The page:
We in education were slow to face the realities of a digital world; it could have been the cost of going to scale with digital devices in classrooms and schools and districts that bogged us down. Perhaps it was a focus on tools rather than students that lessoned our collective desire to link up to hyperspace. Whatever the reason we, in education, were slow, and now are once again running to catch up with the increasingly shrinking world. The question now mumbled across staff meeting is not what does it look like to have a class filled with both kids and computers; but how do we make this shift meaningful?
Personalized, problem or project based learning, and flipped instruction are all over the media, Those same pop stars of educational jargon are added to those same mumbling staff meetings; Along with the classically ambiguous terms like paradigm shift, best practice, and standards based.
I don’t mind the jargon, every profession has it, but the attempts to clarify new paths with new terms or ideas can and must fall short of offering complete understanding. When I am asked how to use all this technology to offer our student more than what they already have, rather than simply a shinier version of it. The response needs to come with real world (real classroom) examples and absent new unfamiliar terminology.
- How does technology personalize my teaching?
Technology offers a host of tools to both the teacher and the student so that they can frame the learning of the standards around their own interests or passions. For example, A fifth grade student that has not written a paragraph all year recently accepted a challenge from me to a Star Wars trivia contest via email. After hours of research and study, I was sent a long rambling email explaining midichlorian and the childhood of Anakin Skywalker.
The student did not magically make the ELA writing standard. But she was engaged in real research and writing for the first time this year.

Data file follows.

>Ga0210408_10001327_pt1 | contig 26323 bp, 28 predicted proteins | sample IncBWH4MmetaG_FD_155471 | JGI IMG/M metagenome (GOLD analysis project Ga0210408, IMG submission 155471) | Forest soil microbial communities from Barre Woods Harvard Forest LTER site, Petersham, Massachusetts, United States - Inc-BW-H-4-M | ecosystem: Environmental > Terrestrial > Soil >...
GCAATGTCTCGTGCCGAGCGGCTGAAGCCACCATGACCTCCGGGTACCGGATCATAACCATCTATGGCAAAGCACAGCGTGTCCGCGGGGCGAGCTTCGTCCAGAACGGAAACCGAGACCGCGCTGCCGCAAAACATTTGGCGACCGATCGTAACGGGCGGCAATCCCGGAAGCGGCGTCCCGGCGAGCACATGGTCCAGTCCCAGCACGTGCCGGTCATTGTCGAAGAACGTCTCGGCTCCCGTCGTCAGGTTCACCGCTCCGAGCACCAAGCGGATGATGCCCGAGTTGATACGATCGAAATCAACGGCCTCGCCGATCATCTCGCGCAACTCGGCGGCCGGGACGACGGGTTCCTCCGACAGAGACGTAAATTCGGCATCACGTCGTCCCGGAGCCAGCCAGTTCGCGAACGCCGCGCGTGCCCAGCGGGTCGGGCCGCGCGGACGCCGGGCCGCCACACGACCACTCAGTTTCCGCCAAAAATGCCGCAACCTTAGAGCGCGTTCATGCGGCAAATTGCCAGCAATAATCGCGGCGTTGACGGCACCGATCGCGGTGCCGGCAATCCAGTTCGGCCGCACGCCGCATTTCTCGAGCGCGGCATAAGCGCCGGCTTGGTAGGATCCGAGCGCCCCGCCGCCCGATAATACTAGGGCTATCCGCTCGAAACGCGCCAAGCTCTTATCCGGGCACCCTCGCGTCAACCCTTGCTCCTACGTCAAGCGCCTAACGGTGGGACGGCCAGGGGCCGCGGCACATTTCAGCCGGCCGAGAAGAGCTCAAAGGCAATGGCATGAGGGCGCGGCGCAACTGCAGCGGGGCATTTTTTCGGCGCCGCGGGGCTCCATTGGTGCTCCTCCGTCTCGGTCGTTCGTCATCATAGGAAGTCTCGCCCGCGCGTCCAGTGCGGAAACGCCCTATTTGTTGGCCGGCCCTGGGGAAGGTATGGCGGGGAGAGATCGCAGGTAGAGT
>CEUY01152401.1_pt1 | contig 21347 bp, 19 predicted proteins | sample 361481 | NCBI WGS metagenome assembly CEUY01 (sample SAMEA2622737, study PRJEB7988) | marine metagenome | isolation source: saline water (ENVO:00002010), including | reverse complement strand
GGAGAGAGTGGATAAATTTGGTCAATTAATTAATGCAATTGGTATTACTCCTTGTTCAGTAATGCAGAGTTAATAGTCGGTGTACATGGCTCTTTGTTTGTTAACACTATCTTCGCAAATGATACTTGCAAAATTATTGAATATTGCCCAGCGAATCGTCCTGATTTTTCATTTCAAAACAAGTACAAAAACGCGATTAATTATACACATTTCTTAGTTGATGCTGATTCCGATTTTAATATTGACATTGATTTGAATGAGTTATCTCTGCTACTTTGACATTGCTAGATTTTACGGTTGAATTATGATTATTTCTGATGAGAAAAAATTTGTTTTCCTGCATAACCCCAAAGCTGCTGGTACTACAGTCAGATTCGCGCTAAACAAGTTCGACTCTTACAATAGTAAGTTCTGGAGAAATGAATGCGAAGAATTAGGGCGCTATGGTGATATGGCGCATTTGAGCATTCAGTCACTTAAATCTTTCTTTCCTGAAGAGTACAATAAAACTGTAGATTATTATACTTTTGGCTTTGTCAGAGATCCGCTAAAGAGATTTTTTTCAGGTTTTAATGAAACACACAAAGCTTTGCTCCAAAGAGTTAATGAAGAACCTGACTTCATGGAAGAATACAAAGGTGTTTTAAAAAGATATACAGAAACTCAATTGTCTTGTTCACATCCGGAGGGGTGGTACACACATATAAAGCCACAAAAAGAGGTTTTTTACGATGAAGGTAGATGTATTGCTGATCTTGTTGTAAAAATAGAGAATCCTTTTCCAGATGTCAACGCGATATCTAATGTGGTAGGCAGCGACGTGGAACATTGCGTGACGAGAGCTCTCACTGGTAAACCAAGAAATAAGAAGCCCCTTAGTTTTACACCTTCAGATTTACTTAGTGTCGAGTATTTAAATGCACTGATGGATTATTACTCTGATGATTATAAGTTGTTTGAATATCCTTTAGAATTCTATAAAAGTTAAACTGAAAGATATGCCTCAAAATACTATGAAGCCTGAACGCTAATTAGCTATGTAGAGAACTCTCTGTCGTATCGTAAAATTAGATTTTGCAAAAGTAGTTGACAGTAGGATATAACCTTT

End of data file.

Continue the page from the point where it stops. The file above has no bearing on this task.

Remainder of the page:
She is now spending lunch recesses talking about why all the Sith lords have names that foreshadow their fate.
I am not a Star Wars geek, nor am I going to become one, but the tools in front of us offer the power to tap into my students passions with nothing more than 20 minutes of research. And, much more importantly, my student is now writing! And talking about foreshadowing!
- How is “Deeper learning” different from regular human learning?
It is not.
The funny thing is that Deeper learning looks a lot like what the best teachers have been doing for the last… forever. The teacher in high school that made us understand Shakespeare not just read it. The math teacher that made you think rather than just calculate. The ones that asked questions that didn’t even have right answers. Those teachers where making you think deeper. The shallow answers can now be found on Google, the deeper ones can’t.
Working with a third grade class on the book One Crazy Summer a student explain the book to me like this. “This group called Black Panthers, but not like the Avengers guy. They are like all crazy and scary but, they not really… well, they kinda are, but kinda not too, and that what the book is about… it’s about kinda, and how we need to think about that.”
I am not clear if that student knows the Black Panthers were real, While that is not an unimportant detail that we will have to address, The deeper learning however is that they are now pondering “kinda” in profound ways.
- When is this amazing digital world going to actually make teaching easier?
Our world is now flatter, faster, and fuller, than it has ever been. It is in no way easier. As long as our job is to improve the human mind, we should expect to be overwhelmed and assume the challenge is beyond an individual person’s ability. What this techno color digital world offers is more than one person’s ability.
This week, I sat with a class as they Skyped with a Robotic Engineer. Before that video conference those student did not know that was a job. He create far more questions than he answered, both during and after the call. We saw math being used in ways not discussed in out texts and real world problem solving in the real world.
As a teacher I could not be more grateful for the extra work he created for us.
The landscape of education is complex and layered and fraught with both failure and change. None of those qualities are new to the profession. What is new, is our ability to embrace those failures and affect that change.